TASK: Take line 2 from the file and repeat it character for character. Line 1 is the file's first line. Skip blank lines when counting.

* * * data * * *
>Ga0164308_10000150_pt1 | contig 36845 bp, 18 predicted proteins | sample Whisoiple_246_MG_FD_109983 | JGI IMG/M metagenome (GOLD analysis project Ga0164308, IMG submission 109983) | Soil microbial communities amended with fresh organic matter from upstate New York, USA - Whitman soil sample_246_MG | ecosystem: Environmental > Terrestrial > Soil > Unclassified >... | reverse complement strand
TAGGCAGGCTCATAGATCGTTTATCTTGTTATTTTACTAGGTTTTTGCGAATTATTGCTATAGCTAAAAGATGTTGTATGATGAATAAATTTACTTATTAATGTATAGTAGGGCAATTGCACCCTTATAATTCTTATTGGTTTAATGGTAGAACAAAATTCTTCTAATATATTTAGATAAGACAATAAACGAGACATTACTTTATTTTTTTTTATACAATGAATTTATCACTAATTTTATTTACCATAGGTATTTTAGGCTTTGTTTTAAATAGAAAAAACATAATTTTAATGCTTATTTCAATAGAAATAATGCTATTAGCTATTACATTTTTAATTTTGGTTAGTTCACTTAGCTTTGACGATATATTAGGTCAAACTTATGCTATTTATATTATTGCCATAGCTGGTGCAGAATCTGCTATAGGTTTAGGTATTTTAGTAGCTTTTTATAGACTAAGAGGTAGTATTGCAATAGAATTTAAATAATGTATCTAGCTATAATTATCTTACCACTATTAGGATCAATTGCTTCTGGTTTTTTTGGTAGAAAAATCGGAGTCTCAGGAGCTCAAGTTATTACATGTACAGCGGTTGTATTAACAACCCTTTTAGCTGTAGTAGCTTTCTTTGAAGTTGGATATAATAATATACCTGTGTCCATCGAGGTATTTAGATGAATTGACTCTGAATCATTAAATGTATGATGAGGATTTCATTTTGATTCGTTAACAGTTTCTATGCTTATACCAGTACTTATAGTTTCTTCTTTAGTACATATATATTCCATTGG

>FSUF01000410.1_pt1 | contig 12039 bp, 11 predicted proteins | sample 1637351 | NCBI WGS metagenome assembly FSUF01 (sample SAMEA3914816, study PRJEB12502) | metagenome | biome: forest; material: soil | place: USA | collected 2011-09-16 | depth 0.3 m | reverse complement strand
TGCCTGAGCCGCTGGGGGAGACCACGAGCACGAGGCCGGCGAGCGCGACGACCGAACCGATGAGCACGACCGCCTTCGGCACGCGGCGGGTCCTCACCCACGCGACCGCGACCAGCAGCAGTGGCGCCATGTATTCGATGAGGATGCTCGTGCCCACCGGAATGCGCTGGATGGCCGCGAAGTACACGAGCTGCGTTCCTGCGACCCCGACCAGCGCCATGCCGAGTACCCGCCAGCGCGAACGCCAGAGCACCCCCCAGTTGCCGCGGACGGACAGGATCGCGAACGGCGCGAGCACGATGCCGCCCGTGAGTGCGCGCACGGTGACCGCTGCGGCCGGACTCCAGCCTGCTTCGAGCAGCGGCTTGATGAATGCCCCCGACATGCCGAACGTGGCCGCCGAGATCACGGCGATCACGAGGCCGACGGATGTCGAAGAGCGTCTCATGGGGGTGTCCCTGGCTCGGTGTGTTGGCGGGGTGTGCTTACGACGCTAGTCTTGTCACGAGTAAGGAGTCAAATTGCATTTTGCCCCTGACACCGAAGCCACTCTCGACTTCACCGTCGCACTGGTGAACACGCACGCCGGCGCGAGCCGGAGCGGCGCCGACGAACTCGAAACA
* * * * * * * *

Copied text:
TAGGCAGGCTCATAGATCGTTTATCTTGTTATTTTACTAGGTTTTTGCGAATTATTGCTATAGCTAAAAGATGTTGTATGATGAATAAATTTACTTATTAATGTATAGTAGGGCAATTGCACCCTTATAATTCTTATTGGTTTAATGGTAGAACAAAATTCTTCTAATATATTTAGATAAGACAATAAACGAGACATTACTTTATTTTTTTTTATACAATGAATTTATCACTAATTTTATTTACCATAGGTATTTTAGGCTTTGTTTTAAATAGAAAAAACATAATTTTAATGCTTATTTCAATAGAAATAATGCTATTAGCTATTACATTTTTAATTTTGGTTAGTTCACTTAGCTTTGACGATATATTAGGTCAAACTTATGCTATTTATATTATTGCCATAGCTGGTGCAGAATCTGCTATAGGTTTAGGTATTTTAGTAGCTTTTTATAGACTAAGAGGTAGTATTGCAATAGAATTTAAATAATGTATCTAGCTATAATTATCTTACCACTATTAGGATCAATTGCTTCTGGTTTTTTTGGTAGAAAAATCGGAGTCTCAGGAGCTCAAGTTATTACATGTACAGCGGTTGTATTAACAACCCTTTTAGCTGTAGTAGCTTTCTTTGAAGTTGGATATAATAATATACCTGTGTCCATCGAGGTATTTAGATGAATTGACTCTGAATCATTAAATGTATGATGAGGATTTCATTTTGATTCGTTAACAGTTTCTATGCTTATACCAGTACTTATAGTTTCTTCTTTAGTACATATATATTCCATTGG